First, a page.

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new_castle_j
September 3rd, 2017, 06:59 PM
An interesting S-100 board came up for auction:
http://www.ebay.com/itm/Lot-of-2-Vintage-LRT-FILTABYTE-2-0-S-100-Board-Cards-/253129048756?hash=item3aefaac2b4:g:rgkAAOSwNm5Zqbj u

this board is said to be an Ethernet board for the S-100 (based on a google search). Anyone out there know more about it? I'd like to know how it worked, anyone have a manual? I already contacted the seller, he's got no info about it.

Thanks :confused:

glitch
September 4th, 2017, 05:48 AM
Interesting, I've seen a couple other Ethernet and ARCNET boards for S-100, but not this one. You might email Herb Johnson ( retrotechnology.com ) and see if he has info that's not listed on his site.

hjohnson
September 4th, 2017, 08:17 AM
Indeed, I was contacted on this by "castle". I don't have any info or docs on the board-pair. Pure speculation on my part, for comment, as follows: 1) I don't see any "networking" interface hardware on the board, or any network controller chip. 2) you would need TCP/IP support software to manage every packet - on a Z80 at 4Mhz? could have performance issues. 3) no hardware docs for two complex boards.

Herb
retrotechnology.com

new_castle_j
September 5th, 2017, 11:06 AM
I found just a little more info:

*L.R.T. stands for Logic Replacement Techlologies and was absorbed into the Sintrom group in 1988.


"Ethernet for CP/M Ethernet for CP/M users has been introduced by Sintrom. The package consists of the hardware to make an Ethernet link between S100-based CP/M microcomputers with a suite of file transfer programs. The hardware is a set of Ethernet controller cards, connectors, transceivers and cables. The software gives one of the computers 'file server' status and makes it work as a clear- ing house allowing CP/M files to be transferred between stations. Each station is assigned a name which is translated into an Ethernet address via a look-up table."

The setup was Ethernet 1.0 compliant, the original standard developed by DEC, Intel, and Xerox. Certainly not TCP/IP, still a very interesting example of early networking.

zenxyzzy
September 6th, 2017, 07:32 AM
I worked at unisoft back when we did the unix for cromemco and dual.

the LRT board set was very capable of running 10mbit ethernet, and had either a 16k or 64k packet buffer and did automatic retransmission on collision, and automatic mac address recognition. I saw the driver source and the manual at one point.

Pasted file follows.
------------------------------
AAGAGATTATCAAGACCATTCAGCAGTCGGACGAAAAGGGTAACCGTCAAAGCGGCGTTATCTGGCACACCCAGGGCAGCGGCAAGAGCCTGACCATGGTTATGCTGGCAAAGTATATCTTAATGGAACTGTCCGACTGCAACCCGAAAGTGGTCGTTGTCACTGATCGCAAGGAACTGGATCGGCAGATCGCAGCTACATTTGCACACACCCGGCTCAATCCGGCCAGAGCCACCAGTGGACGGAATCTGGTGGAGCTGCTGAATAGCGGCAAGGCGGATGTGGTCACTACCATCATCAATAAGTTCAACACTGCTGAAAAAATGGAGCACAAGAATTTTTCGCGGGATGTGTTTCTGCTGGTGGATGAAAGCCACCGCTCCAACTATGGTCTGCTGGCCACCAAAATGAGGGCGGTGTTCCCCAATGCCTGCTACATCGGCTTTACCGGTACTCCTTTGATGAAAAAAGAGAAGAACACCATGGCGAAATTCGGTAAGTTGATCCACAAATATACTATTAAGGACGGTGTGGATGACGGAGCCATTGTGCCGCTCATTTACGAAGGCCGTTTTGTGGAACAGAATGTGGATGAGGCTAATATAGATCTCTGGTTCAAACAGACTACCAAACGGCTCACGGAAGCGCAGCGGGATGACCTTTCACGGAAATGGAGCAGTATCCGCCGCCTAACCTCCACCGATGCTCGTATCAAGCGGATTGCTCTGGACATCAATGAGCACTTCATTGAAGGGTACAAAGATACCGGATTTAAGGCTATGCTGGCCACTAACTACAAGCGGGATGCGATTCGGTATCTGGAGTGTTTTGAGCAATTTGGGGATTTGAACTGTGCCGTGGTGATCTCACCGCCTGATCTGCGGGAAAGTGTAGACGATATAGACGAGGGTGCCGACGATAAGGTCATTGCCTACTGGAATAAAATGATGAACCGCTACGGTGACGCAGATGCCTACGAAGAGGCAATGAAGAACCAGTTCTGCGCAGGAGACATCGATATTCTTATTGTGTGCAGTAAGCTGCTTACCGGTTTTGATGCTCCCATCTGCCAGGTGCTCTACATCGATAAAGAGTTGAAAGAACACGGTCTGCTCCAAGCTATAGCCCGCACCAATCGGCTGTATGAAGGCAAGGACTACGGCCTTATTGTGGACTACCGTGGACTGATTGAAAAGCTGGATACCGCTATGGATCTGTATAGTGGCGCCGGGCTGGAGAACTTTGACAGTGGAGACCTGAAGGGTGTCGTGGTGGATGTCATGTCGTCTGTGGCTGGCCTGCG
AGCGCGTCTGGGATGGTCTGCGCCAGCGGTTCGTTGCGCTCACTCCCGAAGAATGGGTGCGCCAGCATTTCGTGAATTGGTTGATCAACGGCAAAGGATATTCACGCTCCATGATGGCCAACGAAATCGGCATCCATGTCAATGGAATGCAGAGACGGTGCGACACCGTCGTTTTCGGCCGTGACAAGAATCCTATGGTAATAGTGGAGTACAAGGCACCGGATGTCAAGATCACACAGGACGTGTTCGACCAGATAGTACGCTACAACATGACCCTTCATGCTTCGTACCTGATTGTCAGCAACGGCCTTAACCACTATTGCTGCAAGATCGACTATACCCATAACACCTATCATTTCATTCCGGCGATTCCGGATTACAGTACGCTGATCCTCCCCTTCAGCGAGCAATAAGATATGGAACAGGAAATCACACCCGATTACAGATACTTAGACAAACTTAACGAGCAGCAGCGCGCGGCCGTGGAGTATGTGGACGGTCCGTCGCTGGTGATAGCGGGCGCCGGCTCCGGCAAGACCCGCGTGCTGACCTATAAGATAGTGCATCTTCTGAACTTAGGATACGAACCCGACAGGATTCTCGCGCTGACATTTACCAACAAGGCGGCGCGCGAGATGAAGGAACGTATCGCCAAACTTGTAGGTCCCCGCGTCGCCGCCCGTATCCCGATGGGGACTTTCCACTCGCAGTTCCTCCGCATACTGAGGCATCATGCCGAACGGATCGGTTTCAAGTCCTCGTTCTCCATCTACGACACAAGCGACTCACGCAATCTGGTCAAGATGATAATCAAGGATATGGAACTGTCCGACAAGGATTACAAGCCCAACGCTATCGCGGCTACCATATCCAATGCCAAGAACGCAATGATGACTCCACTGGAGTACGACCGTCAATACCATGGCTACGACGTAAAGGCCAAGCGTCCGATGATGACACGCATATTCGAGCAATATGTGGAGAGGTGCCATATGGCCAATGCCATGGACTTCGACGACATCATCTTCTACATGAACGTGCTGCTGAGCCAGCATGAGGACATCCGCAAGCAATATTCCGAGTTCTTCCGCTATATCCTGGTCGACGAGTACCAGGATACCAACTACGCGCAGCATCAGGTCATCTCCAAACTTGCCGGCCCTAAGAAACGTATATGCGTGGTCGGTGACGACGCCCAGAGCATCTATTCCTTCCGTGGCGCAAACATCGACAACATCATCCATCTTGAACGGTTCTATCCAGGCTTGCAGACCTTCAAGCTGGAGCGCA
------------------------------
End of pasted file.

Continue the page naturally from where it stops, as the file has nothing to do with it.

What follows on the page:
if I remember correctly, it used an AUI connection so getting it to do 10baseT will be through a media translator.

the unix, at least the cromemco version on the XXU, was a full-blown virtual svr2 with TCP/IP with all the bells and whistles.

I've bid on the board, I'll see if I can cobble together a driver.

new_castle_j
September 8th, 2017, 06:53 AM
I worked at unisoft back when we did the unix for cromemco and dual.

the LRT board set was very capable of running 10mbit ethernet, and had either a 16k or 64k packet buffer and did automatic retransmission on collision, and automatic mac address recognition. I saw the driver source and the manual at one point.
if I remember correctly, it used an AUI connection so getting it to do 10baseT will be through a media translator.

the unix, at least the cromemco version on the XXU, was a full-blown virtual svr2 with TCP/IP with all the bells and whistles.

I've bid on the board, I'll see if I can cobble together a driver.

Hooray! someone who's seen this board before, I hope you win the auction! Would be nice to see it in action again, please post back if you successfully win and get somewhere with it. I found one more article relating to Filtabyte in Software & Microsystems June 1983:

"Filtabyte 3 is a simple to implement low cost controller consisting of the hardware needed to establish an Ethernet connection between Multibus based microcomputers, and a suite of software programs which allo file transfer between them.
It is a high performance system, with a standard 64 Kbytes of bus addressable RAM for buffering to minimize processing overheads on the local workstation. Filtabyte 3 drivers for systems other than CP/M and TurboDOS are available from Sintrom."

I've already got a modern Ethernet add-on for my S-100 system with TCP/IP, but it would be cool to run an original like the Filtabyte.

pbirkel@gmail.com
November 23rd, 2017, 03:44 AM
Zenxyzzy: Did you manage to snag that board pair? Make any headway in reverse engineering it, perchance?

All: Wishing you and your families a great Thanksgiving!

-----
paul

zenxyzzy
February 19th, 2018, 10:01 PM
I did get the card set, and they are in good shape. lots of PALS, though, so it will be a royal pain to unwind the design. also, the day job intrudes...
this will take a while. the PALS I can read with my programmer, unless they blew the security fuses. I've got my fingers crossed. JEDEC files to pal equations
is a bear, though. it's essentially a PALASM disassembler task, carnaugh maps etc..

--curt